Alpacas of Maggie's Brook Farm




Alpacas were a cherished treasure of the ancient Incan civilization and played a central role in the Incan culture that was located on the high Andean Plateau and mountains of South America. Alpacas have been domesticated for over 5000 years.

Alpacas are clean and safe animals, and require very little care. The alpaca's padded feet make it an environmentally sound animal. This member of the South American Camelid family comes in 22 recognized colors.

Alpacas need shelter from the wind, rain, and the extreme cold. In most conditions a 3 sided shed is adequate, but a closed barn is preferred. Alpacas are easy to fence in, but effort must be made to fence out predators. Alpacas can graze 4 or more on a acre of improved pasture. They require a constant supply of fresh water, a small amount of grain daily, and quality mixed grass hay.

Alpacas are very hardy and require minimal veterinary care. Some vaccination, and routine worming for parasites may be required in certain areas. Alpacas can be transported in small stock trailers or in the bed of trucks with caps. The alpaca will lie down (cush) when riding and will remain very calm.

Alpacas are shorn once a year and yield 7-10 pounds of fiber. Alpacas produce one of the world's finest and most luxurious natural fibers. It is clipped from the animal without causing it injury. Soft as cashmere and warmer, lighter and stronger than wool, it comes in more colors than any other fiber producing animal. This cashmere-like fleece, once reserved for Incan royalty, is now enjoyed by spinners and weavers around the world. The fiber is used to make high quality garments, blankets, socks and scarves. The fiber can also be sold to hand spinners, weavers and knitters. Alpaca owners can also send their fiber to co-ops in return for products. Unlike Llamas, alpacas are not pack animals, they are primarily used for their fine fiber. Alpacas are very intelligent and can make very good pets. They do not bite.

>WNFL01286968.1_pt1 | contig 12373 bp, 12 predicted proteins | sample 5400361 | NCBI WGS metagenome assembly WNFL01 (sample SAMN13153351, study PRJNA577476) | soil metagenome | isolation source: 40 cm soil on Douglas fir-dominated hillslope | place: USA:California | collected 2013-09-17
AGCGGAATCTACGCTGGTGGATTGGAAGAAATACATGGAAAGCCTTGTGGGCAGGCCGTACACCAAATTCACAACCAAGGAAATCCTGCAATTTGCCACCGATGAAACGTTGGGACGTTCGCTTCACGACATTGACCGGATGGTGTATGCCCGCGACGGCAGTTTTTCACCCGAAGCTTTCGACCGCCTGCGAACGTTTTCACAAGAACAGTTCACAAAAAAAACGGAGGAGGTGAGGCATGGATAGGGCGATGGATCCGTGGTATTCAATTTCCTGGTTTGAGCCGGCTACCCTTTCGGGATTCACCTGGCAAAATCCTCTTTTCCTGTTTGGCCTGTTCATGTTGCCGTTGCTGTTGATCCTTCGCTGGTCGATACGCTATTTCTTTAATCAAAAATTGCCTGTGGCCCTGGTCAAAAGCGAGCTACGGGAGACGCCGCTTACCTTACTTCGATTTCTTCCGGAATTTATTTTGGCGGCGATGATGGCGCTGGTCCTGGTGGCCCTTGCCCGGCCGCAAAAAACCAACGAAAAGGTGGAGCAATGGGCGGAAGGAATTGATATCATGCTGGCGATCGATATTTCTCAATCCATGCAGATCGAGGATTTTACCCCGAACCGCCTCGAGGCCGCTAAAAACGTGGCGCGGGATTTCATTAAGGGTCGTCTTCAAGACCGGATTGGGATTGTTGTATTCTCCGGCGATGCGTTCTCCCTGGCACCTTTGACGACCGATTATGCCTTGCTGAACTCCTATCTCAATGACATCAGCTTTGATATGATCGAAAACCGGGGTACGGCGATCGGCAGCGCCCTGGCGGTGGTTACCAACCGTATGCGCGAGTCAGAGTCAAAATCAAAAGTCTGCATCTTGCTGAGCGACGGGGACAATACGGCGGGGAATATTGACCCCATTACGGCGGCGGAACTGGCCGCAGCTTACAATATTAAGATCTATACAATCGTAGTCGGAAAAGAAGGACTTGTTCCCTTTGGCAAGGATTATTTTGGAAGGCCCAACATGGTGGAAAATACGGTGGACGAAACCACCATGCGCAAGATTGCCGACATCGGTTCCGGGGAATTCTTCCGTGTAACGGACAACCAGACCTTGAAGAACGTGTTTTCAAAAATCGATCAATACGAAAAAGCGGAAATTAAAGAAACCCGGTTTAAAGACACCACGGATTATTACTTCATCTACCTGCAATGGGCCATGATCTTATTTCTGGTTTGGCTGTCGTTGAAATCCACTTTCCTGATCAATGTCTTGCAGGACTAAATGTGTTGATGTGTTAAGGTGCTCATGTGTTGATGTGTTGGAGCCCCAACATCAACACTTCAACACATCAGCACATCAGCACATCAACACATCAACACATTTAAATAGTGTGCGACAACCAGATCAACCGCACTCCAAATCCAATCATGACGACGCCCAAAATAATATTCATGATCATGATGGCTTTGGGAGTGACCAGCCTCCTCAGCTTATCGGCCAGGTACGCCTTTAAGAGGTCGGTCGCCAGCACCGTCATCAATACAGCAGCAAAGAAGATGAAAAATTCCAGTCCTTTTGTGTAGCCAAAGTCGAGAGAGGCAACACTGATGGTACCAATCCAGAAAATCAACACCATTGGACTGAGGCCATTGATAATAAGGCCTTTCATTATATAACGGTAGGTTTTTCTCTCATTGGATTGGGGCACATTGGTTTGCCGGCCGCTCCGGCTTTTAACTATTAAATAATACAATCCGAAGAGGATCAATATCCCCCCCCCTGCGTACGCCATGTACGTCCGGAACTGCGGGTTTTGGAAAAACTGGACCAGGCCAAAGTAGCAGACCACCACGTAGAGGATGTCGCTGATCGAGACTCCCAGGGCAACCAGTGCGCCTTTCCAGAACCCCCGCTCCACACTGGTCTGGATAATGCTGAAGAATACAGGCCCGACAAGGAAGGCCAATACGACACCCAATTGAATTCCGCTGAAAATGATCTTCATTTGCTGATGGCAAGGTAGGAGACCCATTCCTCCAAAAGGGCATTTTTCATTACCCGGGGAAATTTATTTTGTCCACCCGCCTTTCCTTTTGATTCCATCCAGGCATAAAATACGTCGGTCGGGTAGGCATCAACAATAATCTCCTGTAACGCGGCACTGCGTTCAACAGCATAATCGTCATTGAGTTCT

Alpacas communicate by humming, but have a very distinct and loud alarm call.

Alpacas are a herd animal and need the companionship of other alpacas. They can run with sheep, goats and other animals that do not present a physical threat to them.

There are two types of alpacas the Huacaya and the Suri. The life span of the alpaca is about 20 years and gestation is 11.5 months. Alpacas eat grasses and chew a cud. Manure clean-up is easy since alpacas deposit in only a few places in the paddock. They are about 36 inches tall at the withers and weigh around 150 pounds. They are gentle and easy to handle.

Owning a small herd of alpacas yields impressive financial returns. Alpacas can provide a satisfying addition to one's investment portfolio with the added benefit of encouraging a healthy lifestyle and family cohesiveness. Alpacas have become a stress-free investment you can hug.

Brenda and Michael Truss
366 Hoags Corners Road • Averill Park, NY 12018
Phone: (518) 766-3913 • Fax: (518) 766-7085




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